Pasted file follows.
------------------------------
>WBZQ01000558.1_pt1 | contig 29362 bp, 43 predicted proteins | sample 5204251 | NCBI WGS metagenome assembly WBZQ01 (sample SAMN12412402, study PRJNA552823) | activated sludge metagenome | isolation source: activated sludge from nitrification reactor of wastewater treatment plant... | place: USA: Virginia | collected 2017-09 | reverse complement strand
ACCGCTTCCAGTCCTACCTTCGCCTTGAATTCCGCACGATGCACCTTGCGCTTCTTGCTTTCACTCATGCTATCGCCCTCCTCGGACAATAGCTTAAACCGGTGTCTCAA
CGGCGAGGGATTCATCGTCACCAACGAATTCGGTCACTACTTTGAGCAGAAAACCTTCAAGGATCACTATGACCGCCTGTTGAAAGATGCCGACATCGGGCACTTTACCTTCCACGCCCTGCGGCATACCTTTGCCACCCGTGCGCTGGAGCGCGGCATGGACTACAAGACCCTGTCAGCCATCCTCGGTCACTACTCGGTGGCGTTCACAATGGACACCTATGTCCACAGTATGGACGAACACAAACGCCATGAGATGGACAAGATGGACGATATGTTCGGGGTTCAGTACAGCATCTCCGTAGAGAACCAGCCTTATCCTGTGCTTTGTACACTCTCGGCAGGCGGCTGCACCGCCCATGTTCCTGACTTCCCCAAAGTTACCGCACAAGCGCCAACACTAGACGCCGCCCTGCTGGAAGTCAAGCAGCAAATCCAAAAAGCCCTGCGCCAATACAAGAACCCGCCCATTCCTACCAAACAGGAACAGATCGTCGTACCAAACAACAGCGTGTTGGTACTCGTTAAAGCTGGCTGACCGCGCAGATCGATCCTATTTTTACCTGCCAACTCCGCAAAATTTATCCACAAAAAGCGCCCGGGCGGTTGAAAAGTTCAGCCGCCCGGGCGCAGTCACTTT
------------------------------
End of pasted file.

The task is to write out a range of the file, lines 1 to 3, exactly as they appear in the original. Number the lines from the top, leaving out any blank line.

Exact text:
>WBZQ01000558.1_pt1 | contig 29362 bp, 43 predicted proteins | sample 5204251 | NCBI WGS metagenome assembly WBZQ01 (sample SAMN12412402, study PRJNA552823) | activated sludge metagenome | isolation source: activated sludge from nitrification reactor of wastewater treatment plant... | place: USA: Virginia | collected 2017-09 | reverse complement strand
ACCGCTTCCAGTCCTACCTTCGCCTTGAATTCCGCACGATGCACCTTGCGCTTCTTGCTTTCACTCATGCTATCGCCCTCCTCGGACAATAGCTTAAACCGGTGTCTCAA
CGGCGAGGGATTCATCGTCACCAACGAATTCGGTCACTACTTTGAGCAGAAAACCTTCAAGGATCACTATGACCGCCTGTTGAAAGATGCCGACATCGGGCACTTTACCTTCCACGCCCTGCGGCATACCTTTGCCACCCGTGCGCTGGAGCGCGGCATGGACTACAAGACCCTGTCAGCCATCCTCGGTCACTACTCGGTGGCGTTCACAATGGACACCTATGTCCACAGTATGGACGAACACAAACGCCATGAGATGGACAAGATGGACGATATGTTCGGGGTTCAGTACAGCATCTCCGTAGAGAACCAGCCTTATCCTGTGCTTTGTACACTCTCGGCAGGCGGCTGCACCGCCCATGTTCCTGACTTCCCCAAAGTTACCGCACAAGCGCCAACACTAGACGCCGCCCTGCTGGAAGTCAAGCAGCAAATCCAAAAAGCCCTGCGCCAATACAAGAACCCGCCCATTCCTACCAAACAGGAACAGATCGTCGTACCAAACAACAGCGTGTTGGTACTCGTTAAAGCTGGCTGACCGCGCAGATCGATCCTATTTTTACCTGCCAACTCCGCAAAATTTATCCACAAAAAGCGCCCGGGCGGTTGAAAAGTTCAGCCGCCCGGGCGCAGTCACTTT